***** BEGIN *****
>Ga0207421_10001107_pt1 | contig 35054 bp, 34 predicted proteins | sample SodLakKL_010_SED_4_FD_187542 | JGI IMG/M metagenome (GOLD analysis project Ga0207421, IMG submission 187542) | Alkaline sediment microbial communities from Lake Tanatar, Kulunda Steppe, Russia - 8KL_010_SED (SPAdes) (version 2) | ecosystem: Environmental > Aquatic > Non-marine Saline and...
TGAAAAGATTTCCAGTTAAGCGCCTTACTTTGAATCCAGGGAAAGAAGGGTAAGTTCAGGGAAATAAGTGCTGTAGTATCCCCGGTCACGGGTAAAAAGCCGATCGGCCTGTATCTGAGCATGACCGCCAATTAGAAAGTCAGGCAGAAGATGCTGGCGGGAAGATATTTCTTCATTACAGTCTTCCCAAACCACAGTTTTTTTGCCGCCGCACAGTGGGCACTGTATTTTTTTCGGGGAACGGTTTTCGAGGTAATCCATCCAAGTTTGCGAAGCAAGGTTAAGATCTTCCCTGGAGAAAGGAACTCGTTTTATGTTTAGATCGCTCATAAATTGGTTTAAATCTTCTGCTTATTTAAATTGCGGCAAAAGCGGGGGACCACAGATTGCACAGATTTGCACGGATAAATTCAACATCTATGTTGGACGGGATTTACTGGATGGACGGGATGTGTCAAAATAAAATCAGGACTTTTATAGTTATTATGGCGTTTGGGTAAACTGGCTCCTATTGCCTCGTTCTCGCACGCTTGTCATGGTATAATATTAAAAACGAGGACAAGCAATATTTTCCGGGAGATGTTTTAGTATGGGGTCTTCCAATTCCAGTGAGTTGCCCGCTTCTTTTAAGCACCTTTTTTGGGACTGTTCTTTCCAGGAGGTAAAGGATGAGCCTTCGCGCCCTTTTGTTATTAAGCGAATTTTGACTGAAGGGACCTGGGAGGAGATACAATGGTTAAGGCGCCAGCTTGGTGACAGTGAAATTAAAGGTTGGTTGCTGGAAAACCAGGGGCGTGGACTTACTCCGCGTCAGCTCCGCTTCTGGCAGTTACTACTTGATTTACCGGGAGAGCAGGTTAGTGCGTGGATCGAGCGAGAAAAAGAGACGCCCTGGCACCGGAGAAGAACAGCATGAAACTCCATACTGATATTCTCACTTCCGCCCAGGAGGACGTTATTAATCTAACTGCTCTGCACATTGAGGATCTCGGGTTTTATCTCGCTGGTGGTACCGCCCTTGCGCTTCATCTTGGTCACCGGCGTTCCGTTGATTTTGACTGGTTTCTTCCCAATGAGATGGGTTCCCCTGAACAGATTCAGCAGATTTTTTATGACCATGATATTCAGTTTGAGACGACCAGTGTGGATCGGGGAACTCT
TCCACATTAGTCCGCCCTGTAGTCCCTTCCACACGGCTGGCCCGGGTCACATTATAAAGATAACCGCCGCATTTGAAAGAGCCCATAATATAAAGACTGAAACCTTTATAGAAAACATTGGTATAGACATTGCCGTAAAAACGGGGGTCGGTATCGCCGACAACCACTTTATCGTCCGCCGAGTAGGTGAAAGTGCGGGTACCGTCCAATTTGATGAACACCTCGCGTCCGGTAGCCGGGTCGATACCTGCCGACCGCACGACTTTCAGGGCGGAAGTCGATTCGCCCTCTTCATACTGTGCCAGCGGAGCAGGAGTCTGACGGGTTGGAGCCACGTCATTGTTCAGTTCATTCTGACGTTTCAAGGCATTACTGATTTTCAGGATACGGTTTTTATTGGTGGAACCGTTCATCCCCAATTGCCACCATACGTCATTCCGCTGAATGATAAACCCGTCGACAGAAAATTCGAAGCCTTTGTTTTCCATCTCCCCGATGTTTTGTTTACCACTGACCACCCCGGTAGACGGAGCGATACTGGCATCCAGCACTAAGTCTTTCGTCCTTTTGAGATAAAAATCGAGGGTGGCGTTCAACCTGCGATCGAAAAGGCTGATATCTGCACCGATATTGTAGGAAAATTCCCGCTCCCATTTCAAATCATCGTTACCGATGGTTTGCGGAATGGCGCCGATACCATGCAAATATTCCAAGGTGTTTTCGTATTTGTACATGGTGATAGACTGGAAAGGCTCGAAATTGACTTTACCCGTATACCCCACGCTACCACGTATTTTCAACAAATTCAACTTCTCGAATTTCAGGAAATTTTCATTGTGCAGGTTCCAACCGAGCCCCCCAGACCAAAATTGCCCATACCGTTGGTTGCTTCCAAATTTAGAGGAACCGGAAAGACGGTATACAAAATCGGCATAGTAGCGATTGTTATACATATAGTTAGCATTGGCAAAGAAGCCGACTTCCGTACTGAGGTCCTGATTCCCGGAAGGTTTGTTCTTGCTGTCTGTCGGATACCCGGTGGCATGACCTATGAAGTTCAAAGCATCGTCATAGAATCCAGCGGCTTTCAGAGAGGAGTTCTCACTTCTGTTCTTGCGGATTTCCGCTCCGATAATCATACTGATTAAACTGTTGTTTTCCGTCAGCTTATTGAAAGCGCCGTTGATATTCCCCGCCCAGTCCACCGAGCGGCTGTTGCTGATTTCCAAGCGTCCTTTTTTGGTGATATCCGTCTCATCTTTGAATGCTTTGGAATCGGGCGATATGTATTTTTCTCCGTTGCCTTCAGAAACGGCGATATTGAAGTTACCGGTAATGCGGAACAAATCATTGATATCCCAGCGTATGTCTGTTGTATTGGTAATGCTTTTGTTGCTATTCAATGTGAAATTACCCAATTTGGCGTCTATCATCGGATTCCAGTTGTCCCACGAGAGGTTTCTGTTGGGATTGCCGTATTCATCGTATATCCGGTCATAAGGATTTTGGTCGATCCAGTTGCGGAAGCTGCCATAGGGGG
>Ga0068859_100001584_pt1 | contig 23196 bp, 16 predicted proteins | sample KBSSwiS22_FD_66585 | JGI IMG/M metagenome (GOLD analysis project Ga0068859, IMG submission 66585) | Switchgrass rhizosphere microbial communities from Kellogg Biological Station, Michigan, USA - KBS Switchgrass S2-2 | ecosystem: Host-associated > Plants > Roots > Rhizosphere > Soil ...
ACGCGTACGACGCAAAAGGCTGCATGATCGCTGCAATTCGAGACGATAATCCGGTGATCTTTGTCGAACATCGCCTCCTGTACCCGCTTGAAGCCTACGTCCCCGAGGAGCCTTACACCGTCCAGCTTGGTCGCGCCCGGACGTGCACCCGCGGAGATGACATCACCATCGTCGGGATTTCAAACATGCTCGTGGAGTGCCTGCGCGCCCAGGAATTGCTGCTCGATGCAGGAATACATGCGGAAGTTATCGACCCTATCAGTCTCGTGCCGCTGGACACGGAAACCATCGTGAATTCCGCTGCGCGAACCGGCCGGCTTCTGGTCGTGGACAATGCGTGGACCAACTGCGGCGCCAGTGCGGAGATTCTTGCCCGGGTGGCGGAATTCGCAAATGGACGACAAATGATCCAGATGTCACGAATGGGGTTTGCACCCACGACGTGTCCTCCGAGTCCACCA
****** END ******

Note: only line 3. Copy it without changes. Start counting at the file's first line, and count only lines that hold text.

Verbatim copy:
TCCACATTAGTCCGCCCTGTAGTCCCTTCCACACGGCTGGCCCGGGTCACATTATAAAGATAACCGCCGCATTTGAAAGAGCCCATAATATAAAGACTGAAACCTTTATAGAAAACATTGGTATAGACATTGCCGTAAAAACGGGGGTCGGTATCGCCGACAACCACTTTATCGTCCGCCGAGTAGGTGAAAGTGCGGGTACCGTCCAATTTGATGAACACCTCGCGTCCGGTAGCCGGGTCGATACCTGCCGACCGCACGACTTTCAGGGCGGAAGTCGATTCGCCCTCTTCATACTGTGCCAGCGGAGCAGGAGTCTGACGGGTTGGAGCCACGTCATTGTTCAGTTCATTCTGACGTTTCAAGGCATTACTGATTTTCAGGATACGGTTTTTATTGGTGGAACCGTTCATCCCCAATTGCCACCATACGTCATTCCGCTGAATGATAAACCCGTCGACAGAAAATTCGAAGCCTTTGTTTTCCATCTCCCCGATGTTTTGTTTACCACTGACCACCCCGGTAGACGGAGCGATACTGGCATCCAGCACTAAGTCTTTCGTCCTTTTGAGATAAAAATCGAGGGTGGCGTTCAACCTGCGATCGAAAAGGCTGATATCTGCACCGATATTGTAGGAAAATTCCCGCTCCCATTTCAAATCATCGTTACCGATGGTTTGCGGAATGGCGCCGATACCATGCAAATATTCCAAGGTGTTTTCGTATTTGTACATGGTGATAGACTGGAAAGGCTCGAAATTGACTTTACCCGTATACCCCACGCTACCACGTATTTTCAACAAATTCAACTTCTCGAATTTCAGGAAATTTTCATTGTGCAGGTTCCAACCGAGCCCCCCAGACCAAAATTGCCCATACCGTTGGTTGCTTCCAAATTTAGAGGAACCGGAAAGACGGTATACAAAATCGGCATAGTAGCGATTGTTATACATATAGTTAGCATTGGCAAAGAAGCCGACTTCCGTACTGAGGTCCTGATTCCCGGAAGGTTTGTTCTTGCTGTCTGTCGGATACCCGGTGGCATGACCTATGAAGTTCAAAGCATCGTCATAGAATCCAGCGGCTTTCAGAGAGGAGTTCTCACTTCTGTTCTTGCGGATTTCCGCTCCGATAATCATACTGATTAAACTGTTGTTTTCCGTCAGCTTATTGAAAGCGCCGTTGATATTCCCCGCCCAGTCCACCGAGCGGCTGTTGCTGATTTCCAAGCGTCCTTTTTTGGTGATATCCGTCTCATCTTTGAATGCTTTGGAATCGGGCGATATGTATTTTTCTCCGTTGCCTTCAGAAACGGCGATATTGAAGTTACCGGTAATGCGGAACAAATCATTGATATCCCAGCGTATGTCTGTTGTATTGGTAATGCTTTTGTTGCTATTCAATGTGAAATTACCCAATTTGGCGTCTATCATCGGATTCCAGTTGTCCCACGAGAGGTTTCTGTTGGGATTGCCGTATTCATCGTATATCCGGTCATAAGGATTTTGGTCGATCCAGTTGCGGAAGCTGCCATAGGGGG